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Avoiding an apparently tough challenge that carries an inherently high risk of failure may not always be the best strategy. Failures teach us valuable lessons that may then be applied to tackle the same challenge with a new approach or to address a whole new problem. In Mindset: The New Psychology of Success (New York: Random House, 2006), Carol Dweck, PhD, shares her credible research supporting this approach, referring to it as the “growth” mindset. People and organizations with such an attitude, she argues, are set for more success than those with the “fixed” mindset.
Recently, I took on the role of president for AMDA – The Society for Post-Acute and Long-Term Care Medicine. During the annual conference in March, I got to interact with many friends, peers, and mentors. “Times are tough, and it’s hard to have an impact with so much changing” was a comment from one of those peers. Another stated, “It seems we have run into a mountain of challenges, none of which is under our control.” A few others echoed these assessments. I concur with the enormity of the unprecedented health care challenges we face, but the question is, “How should we, the Society, respond?”People and organizations with the “growth” mindset are set for more success than those with the “fixed” mindset, according to researcher and author Carol Dweck, PhD.
Lucy Kennedy, a resident of Washington Rehabilitation and Nursing Center, a Signature HealthCare skilled facility in Florida, offers us the most inspiring lesson. In 2014, Lucy, who is more than 80 years old, learned that two state legislators were going to be visiting her facility — so she began to rehearse. Unintimidated by stubborn regulatory frameworks and 150 years of history, when Lucy finally got to meet the legislators, she had donned her most formal attire and was prepared to make her demand: an increase in the $35 per month personal needs allowance for Medicaid-eligible residents of Florida nursing homes.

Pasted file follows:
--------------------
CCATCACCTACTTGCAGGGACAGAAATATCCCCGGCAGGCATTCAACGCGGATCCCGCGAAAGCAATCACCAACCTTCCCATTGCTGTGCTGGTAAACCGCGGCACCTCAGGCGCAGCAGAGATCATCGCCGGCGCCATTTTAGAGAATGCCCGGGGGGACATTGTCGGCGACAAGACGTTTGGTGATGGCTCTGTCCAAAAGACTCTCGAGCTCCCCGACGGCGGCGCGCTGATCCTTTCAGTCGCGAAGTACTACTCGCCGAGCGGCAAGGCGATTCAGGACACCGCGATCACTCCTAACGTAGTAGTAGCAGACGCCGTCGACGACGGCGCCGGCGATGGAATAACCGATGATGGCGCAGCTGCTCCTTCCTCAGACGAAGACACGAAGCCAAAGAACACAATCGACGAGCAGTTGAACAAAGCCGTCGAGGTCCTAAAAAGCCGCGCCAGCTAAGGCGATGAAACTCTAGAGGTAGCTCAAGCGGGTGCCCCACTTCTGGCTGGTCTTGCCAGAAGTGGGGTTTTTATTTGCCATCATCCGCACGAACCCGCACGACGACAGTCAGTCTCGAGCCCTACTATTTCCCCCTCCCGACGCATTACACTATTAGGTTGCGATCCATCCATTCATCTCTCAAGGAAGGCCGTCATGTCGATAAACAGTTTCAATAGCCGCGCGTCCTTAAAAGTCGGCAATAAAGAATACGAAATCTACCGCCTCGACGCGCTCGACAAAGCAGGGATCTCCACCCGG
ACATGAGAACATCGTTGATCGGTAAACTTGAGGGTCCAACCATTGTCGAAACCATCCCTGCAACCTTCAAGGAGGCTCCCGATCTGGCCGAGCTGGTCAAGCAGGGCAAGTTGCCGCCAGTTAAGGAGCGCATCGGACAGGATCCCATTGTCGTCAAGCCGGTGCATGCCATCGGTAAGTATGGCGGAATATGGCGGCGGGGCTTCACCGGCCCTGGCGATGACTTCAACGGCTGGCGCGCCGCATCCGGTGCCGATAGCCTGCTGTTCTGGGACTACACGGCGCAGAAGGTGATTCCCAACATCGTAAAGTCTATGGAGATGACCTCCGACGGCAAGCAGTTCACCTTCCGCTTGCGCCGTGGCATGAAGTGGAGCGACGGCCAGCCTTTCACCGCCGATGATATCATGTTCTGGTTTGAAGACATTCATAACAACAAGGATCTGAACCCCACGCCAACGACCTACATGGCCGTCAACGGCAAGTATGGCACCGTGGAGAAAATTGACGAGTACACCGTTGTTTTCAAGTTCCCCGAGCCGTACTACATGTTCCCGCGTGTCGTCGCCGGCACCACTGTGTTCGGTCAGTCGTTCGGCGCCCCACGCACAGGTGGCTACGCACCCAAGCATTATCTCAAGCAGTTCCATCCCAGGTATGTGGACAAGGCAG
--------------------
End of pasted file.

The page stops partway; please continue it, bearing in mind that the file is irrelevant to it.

When challenges are daunting and barriers unprecedented, it takes courage and out-of-the box thinking for effective solutions. Often, when faced with such challenges, people and organizations revert to a self-preservation mode; they merely “ride the tide,” hoping that solutions will emerge from others. Instead of pushing for new ideas, harder advocacy, and new collaborations, they settle for the status quo, citing lack of resources, time, and control as excuses.
The growth mindset encourages us to invest in bold strategies, such as “budgeting” for experimentation and potential failures. Eric Ries, author of The Lean Startup (New York: Crown Business, 2011), advocates for swift (but inexpensive) implementation of new ideas and “quick failures” to gain experience. This is also a guiding principle of the Quality Assessment/Process Improvement (QAPI) paradigm, which is now a mandatory part of nursing facilities’ quality programs. Such approaches can help organizations take the lead when the going gets tough. Jim Collins, author of Good to Great (New York: HarperBusiness, 2001), also recommends discipline in creativity and experimentation to attain greatness for organizations.